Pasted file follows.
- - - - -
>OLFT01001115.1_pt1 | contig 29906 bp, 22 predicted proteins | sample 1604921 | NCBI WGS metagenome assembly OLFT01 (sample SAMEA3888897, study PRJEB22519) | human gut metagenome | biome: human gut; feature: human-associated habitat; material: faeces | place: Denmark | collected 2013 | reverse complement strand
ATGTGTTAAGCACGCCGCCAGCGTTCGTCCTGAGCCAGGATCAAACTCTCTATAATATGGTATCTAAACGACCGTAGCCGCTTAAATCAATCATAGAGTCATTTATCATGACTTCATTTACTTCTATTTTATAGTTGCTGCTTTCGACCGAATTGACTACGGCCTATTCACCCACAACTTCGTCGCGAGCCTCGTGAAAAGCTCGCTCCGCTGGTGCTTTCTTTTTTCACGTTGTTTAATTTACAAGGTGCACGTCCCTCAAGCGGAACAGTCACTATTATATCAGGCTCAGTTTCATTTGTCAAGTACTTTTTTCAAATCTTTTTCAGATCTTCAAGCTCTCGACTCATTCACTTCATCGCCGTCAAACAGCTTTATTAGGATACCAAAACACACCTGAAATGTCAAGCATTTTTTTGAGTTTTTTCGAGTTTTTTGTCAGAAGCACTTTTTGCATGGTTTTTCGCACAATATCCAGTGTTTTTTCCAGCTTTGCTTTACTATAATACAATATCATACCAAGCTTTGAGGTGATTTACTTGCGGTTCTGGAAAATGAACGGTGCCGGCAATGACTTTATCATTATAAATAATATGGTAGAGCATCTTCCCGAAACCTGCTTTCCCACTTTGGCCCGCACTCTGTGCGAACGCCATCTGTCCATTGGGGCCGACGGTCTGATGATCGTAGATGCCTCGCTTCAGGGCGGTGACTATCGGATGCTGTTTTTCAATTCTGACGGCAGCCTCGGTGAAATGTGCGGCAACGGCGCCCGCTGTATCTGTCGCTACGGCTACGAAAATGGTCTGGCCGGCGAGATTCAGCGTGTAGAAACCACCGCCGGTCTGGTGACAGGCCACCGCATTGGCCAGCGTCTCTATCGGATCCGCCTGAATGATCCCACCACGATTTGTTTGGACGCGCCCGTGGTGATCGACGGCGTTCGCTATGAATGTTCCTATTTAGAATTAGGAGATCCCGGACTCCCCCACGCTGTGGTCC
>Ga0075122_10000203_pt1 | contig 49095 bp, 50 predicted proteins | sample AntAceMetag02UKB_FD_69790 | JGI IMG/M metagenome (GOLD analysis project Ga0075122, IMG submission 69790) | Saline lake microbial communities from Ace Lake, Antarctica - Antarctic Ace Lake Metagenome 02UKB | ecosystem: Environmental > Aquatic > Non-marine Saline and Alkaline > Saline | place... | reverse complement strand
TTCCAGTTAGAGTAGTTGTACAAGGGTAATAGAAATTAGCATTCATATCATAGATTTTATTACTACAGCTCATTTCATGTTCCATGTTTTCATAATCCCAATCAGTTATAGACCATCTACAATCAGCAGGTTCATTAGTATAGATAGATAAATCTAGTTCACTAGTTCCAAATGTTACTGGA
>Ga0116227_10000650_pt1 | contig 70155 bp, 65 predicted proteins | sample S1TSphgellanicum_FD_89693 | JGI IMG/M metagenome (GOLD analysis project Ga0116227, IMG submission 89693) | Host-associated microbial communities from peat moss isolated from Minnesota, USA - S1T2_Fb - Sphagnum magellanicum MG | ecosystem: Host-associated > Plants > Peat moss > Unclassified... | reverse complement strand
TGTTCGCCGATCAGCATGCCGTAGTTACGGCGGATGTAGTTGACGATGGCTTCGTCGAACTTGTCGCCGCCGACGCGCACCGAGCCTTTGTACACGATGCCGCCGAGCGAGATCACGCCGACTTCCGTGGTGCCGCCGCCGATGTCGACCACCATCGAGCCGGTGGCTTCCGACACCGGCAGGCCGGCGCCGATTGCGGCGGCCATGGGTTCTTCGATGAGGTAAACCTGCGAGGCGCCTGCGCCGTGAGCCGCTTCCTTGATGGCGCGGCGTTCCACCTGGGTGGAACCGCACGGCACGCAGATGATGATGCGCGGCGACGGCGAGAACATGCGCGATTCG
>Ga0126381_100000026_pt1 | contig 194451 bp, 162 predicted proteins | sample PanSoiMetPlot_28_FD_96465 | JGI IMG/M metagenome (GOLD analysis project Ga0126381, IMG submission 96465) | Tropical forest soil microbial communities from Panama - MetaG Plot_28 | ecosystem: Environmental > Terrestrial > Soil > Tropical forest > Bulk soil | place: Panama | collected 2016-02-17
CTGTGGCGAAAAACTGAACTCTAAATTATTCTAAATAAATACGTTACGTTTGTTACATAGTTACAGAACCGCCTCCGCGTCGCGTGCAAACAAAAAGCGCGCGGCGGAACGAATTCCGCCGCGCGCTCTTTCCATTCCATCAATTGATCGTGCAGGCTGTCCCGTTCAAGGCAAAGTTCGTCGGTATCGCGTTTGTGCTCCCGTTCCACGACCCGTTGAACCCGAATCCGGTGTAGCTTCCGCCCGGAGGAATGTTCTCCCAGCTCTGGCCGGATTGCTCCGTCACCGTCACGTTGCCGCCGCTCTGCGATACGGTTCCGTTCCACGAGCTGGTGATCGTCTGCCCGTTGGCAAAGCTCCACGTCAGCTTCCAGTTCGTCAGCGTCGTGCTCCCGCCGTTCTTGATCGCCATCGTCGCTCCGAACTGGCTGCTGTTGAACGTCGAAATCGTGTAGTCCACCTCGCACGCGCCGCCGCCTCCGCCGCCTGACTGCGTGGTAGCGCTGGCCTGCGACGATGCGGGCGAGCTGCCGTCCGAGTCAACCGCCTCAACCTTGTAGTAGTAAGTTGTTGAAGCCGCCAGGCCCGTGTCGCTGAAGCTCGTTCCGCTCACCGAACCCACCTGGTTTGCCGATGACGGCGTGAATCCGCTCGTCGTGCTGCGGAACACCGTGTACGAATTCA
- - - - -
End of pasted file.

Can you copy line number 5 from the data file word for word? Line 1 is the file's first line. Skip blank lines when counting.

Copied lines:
>Ga0116227_10000650_pt1 | contig 70155 bp, 65 predicted proteins | sample S1TSphgellanicum_FD_89693 | JGI IMG/M metagenome (GOLD analysis project Ga0116227, IMG submission 89693) | Host-associated microbial communities from peat moss isolated from Minnesota, USA - S1T2_Fb - Sphagnum magellanicum MG | ecosystem: Host-associated > Plants > Peat moss > Unclassified... | reverse complement strand